February 4, 2023

Filipino Guardian

Sentinels of Filipino Free Press

Maybe Brazil’s Neymar is just unlucky


NeymarPhoto: Getty Images

While this World Cup had its share of great stories, the overarching story that began long before the tournament was Lionel Messi. This is his tournament, whatever Argentina does. Either it’s his last big failure (it’s never his when it comes to Argentina). It’s always the case that the rest of the team doesn’t live up to their standard, which is mostly true, but also not really how a team should work. Or this World Cup will be his final endorsement, the only thing he needs to be officially called the greatest of all time. Which is pretty silly because Messi’s CV won’t really be that different if Argentina win two more games or not from the hundreds he has played.

Neymar is now a failure for most. Which is strange because Neymar finally had his moment. Strange as a sport like football is, we still apply basketball-esque pressures to where we want the best player to get the ball when it matters most (that crash you’re hearing is that all England fans fall over at the moment). Football doesn’t really work that way. You can’t put up a series of screens to get your man the ball, and even if he does, it’s still the hardest thing to score in sport considering how often it doesn’t happen.

And yet Neymar got the ball. And he produced one of the most beautiful goals at this tournament. The intricacy, the precision, the creativity, not only did it look like the most important goal of his career and the most important goal for Brazil in about 20 years, but it was a goal that only a select few could score. How many times have you seen a player go round a goaltender like this only to make the angle too tight and have to take another touch that closes the window? Or stick her finish in the side net? Making those two passes and getting two passes so smooth and controlled in such tight spaces is ridiculous.

It felt like THE moment. It was like Michael Jordan hitting that last shot in Utah, except it was a fadeaway three over a double team. This was basically the football version of Montana-to-Clark or Elway’s Drive. Not only dramatic and heroic, but a brilliant display of galactic prowess.

And now it’s just a bit of trivia. It’s Josh Allen’s drive against the Chiefs. And it will eventually be used against him, probably by people like me, and by that I mean me.

I’ve been in the “Maybe Neymar just isn’t that guy” crowd for a while. And we can use the last six seasons to prove that if we choose what we want. PSG have never won the Champions League and even beat Ligue Un once. Neymar was on the field for some of those choke jobs and sometimes he wasn’t, but even when he wasn’t it was a blow against him because being available is also a skill. Brazil won the Copa America without him, not with him.

Brazil’s tactics against Croatia didn’t help. Because Brazil’s manager Tite doesn’t push the full-backs forward much. Croatia found it fairly easy, at least until extra time, to double up against Raphina and Vinicius Jr. outside. Both want to cut from the distance into the middle, because Croatia had everything trapped. Neymar kept flicking wide on the left and then trying to dribble inside, which didn’t really work. Brazil needed someone to hit a cross-field ball to isolate one of their wingers. They kept trying to make their way through the middle. Which didn’t work until it obviously worked. Neymar prevailed as only Neymar can. That’s all people like me said he wouldn’t do.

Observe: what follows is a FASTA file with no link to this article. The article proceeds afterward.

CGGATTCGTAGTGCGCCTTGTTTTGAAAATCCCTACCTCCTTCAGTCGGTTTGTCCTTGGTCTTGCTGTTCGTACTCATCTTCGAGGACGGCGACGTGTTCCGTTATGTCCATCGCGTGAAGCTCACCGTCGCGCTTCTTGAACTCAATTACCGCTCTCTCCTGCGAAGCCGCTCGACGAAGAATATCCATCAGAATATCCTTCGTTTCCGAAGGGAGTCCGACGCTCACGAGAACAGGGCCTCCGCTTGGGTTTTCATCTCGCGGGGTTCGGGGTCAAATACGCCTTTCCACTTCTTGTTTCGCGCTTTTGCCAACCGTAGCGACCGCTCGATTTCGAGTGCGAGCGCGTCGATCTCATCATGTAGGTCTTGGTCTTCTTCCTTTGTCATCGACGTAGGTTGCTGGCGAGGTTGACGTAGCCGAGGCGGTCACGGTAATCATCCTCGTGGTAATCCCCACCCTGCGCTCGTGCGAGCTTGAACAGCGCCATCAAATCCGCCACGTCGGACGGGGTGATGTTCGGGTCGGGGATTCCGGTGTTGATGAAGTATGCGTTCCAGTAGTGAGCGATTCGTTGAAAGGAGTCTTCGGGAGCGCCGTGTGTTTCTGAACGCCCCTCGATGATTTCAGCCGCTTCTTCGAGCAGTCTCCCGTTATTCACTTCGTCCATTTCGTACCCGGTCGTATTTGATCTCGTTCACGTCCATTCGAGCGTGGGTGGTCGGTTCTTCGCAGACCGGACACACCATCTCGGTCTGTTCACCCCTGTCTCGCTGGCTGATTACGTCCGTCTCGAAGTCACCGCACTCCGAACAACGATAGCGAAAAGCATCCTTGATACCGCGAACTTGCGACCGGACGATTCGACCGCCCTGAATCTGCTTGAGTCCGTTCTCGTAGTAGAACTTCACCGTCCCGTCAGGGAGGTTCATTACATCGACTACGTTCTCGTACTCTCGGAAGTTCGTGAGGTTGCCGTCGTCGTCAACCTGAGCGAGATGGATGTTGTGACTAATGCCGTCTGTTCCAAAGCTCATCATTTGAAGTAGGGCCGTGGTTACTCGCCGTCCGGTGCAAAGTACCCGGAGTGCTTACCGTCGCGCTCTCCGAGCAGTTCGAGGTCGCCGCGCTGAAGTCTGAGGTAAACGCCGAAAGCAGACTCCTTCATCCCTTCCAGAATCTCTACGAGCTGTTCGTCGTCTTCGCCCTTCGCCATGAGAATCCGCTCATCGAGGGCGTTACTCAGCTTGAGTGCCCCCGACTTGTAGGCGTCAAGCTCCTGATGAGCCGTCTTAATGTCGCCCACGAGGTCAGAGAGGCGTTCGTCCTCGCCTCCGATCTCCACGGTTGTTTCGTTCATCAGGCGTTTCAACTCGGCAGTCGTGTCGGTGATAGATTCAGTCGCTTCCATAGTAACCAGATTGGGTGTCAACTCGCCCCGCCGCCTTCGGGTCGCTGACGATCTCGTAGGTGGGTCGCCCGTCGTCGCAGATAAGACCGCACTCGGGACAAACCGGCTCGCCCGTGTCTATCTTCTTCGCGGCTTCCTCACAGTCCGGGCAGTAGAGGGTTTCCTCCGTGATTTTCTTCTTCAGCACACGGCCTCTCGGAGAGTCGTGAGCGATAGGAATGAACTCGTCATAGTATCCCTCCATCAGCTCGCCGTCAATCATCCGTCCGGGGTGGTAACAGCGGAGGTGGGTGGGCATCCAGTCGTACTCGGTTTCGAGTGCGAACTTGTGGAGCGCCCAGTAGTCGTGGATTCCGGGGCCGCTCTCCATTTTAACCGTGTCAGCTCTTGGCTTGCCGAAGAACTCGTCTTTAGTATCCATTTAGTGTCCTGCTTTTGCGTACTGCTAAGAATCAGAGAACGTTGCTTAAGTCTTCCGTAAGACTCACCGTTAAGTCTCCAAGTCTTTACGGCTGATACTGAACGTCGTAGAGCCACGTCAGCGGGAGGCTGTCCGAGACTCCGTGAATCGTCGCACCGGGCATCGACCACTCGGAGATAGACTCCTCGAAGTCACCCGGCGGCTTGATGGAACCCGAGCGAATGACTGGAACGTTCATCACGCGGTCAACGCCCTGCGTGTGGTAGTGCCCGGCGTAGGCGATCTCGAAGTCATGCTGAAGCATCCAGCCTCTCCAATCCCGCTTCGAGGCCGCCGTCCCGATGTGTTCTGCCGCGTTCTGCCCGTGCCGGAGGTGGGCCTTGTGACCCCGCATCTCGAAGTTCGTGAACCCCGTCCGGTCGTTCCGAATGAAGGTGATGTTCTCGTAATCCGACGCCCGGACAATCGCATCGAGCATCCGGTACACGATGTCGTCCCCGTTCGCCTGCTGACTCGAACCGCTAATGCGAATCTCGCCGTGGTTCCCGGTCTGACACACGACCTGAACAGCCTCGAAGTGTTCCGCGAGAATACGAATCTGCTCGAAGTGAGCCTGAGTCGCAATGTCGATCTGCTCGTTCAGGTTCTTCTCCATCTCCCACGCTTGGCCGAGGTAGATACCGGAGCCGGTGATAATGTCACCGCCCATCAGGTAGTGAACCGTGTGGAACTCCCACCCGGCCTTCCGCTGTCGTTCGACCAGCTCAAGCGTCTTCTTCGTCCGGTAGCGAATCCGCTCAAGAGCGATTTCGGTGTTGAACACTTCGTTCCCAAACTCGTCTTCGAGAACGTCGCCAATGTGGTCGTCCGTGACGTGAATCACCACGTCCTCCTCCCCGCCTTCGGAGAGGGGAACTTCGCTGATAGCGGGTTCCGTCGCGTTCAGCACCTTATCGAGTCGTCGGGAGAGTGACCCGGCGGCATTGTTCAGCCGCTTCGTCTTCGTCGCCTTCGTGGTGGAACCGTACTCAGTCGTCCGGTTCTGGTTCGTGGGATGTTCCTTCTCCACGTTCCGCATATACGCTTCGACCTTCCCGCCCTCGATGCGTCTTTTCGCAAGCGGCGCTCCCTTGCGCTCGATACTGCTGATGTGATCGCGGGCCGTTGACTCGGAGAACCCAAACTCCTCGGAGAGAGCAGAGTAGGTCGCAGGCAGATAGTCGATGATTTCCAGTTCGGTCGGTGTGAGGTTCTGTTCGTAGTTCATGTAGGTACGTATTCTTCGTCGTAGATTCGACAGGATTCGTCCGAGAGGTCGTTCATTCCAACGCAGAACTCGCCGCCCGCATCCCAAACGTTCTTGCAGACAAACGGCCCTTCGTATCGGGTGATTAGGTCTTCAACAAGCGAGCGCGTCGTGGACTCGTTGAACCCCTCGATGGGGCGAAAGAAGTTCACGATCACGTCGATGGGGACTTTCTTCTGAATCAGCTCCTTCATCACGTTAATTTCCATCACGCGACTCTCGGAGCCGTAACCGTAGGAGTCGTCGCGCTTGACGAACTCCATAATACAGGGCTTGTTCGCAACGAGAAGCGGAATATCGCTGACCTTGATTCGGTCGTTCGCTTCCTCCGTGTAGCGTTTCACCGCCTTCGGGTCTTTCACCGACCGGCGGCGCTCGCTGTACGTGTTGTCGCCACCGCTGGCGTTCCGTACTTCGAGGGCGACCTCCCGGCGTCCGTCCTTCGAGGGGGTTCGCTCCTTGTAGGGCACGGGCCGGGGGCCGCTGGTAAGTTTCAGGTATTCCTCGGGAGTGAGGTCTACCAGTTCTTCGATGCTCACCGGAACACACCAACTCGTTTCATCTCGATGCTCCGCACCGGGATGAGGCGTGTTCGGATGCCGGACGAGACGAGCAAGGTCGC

Which gives the impression that Brazil’s plan always depends on Neymar. With him they looked great against Serbia and Korea. Without him, they looked pretty flat against Switzerland and Cameroon. Given that everything should return to the center, it should connect to it. But it’s Neymar and shouldn’t you be doing everything you can to get the best out of him? Or if you’re an asshole like me say he lets teams go through him much like ronaldo does it make sense at all times or not? It’s everything you want to see.

PSG have evidently moved away from being the center of it all to the point where new force of gravity, Kylian Mbappe, has been actively trying to kick him out of the club (allegedly). But Brazil don’t have Mbappe or Messi. They have a lot of really good players but none of them are at Neymar’s level.

And neither does Argentina when it comes to Messi. And they made every game a grind, even when they had games like the quarter-finals against the Netherlands on their hands. You haven’t wandered through anything. But they won a penalty shootout, Brazil didn’t and the memory will draw from Messi going through and Neymar not. Although Argentina gambled away a two-goal lead and Brazil just one. The coin toss went in favor of the Albiceleste, not the Selecao.

The funny thing is the pictures after each game Neymar hugs Ivan Perisic’s son while Messi talked shit to Louis van Gaal after her victory. That’s the complete opposite personality that we usually think of these two in. Full disclosure, I’m absolutely here for anyone who talks shit LvG who is a true miracle of existence that he made it to his 70s while spending five hours a day blowing himself off. Maybe that’s the secret.

Neymar says he could now retire from the Brazil team despite it having been said after the heartbreak. It’s hard to understand that four years must seem like the longest time on earth when you were expected and called upon to win right after being eliminated from a World Cup. Maybe with time we will realize that the previous Brazilian teams just weren’t at the level we thought, similar to the previous Argentina teams. Because even if, like me, you never thought Neymar was THE GUY, he was on Friday and everyone else made sure it didn’t matter. Maybe that was the story all along.